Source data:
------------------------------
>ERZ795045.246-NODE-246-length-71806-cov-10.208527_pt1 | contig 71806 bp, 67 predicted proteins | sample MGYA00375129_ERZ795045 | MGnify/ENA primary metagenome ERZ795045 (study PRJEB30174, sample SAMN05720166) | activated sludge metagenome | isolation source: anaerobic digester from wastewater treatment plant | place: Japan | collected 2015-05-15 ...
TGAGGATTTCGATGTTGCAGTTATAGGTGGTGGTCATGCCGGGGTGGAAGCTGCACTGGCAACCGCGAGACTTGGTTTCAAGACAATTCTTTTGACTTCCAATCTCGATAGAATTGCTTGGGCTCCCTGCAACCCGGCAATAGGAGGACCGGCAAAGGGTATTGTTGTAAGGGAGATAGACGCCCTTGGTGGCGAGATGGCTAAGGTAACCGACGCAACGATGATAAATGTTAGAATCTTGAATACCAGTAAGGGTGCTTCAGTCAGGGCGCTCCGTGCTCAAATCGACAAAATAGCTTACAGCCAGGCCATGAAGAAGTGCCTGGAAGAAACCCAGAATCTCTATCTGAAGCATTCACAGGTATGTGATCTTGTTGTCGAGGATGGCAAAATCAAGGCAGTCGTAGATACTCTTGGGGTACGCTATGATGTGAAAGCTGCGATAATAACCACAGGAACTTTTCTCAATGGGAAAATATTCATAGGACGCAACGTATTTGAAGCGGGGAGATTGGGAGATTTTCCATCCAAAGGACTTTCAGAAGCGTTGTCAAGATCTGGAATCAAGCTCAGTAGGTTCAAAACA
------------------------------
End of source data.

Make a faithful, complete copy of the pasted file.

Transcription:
>ERZ795045.246-NODE-246-length-71806-cov-10.208527_pt1 | contig 71806 bp, 67 predicted proteins | sample MGYA00375129_ERZ795045 | MGnify/ENA primary metagenome ERZ795045 (study PRJEB30174, sample SAMN05720166) | activated sludge metagenome | isolation source: anaerobic digester from wastewater treatment plant | place: Japan | collected 2015-05-15 ...
TGAGGATTTCGATGTTGCAGTTATAGGTGGTGGTCATGCCGGGGTGGAAGCTGCACTGGCAACCGCGAGACTTGGTTTCAAGACAATTCTTTTGACTTCCAATCTCGATAGAATTGCTTGGGCTCCCTGCAACCCGGCAATAGGAGGACCGGCAAAGGGTATTGTTGTAAGGGAGATAGACGCCCTTGGTGGCGAGATGGCTAAGGTAACCGACGCAACGATGATAAATGTTAGAATCTTGAATACCAGTAAGGGTGCTTCAGTCAGGGCGCTCCGTGCTCAAATCGACAAAATAGCTTACAGCCAGGCCATGAAGAAGTGCCTGGAAGAAACCCAGAATCTCTATCTGAAGCATTCACAGGTATGTGATCTTGTTGTCGAGGATGGCAAAATCAAGGCAGTCGTAGATACTCTTGGGGTACGCTATGATGTGAAAGCTGCGATAATAACCACAGGAACTTTTCTCAATGGGAAAATATTCATAGGACGCAACGTATTTGAAGCGGGGAGATTGGGAGATTTTCCATCCAAAGGACTTTCAGAAGCGTTGTCAAGATCTGGAATCAAGCTCAGTAGGTTCAAAACA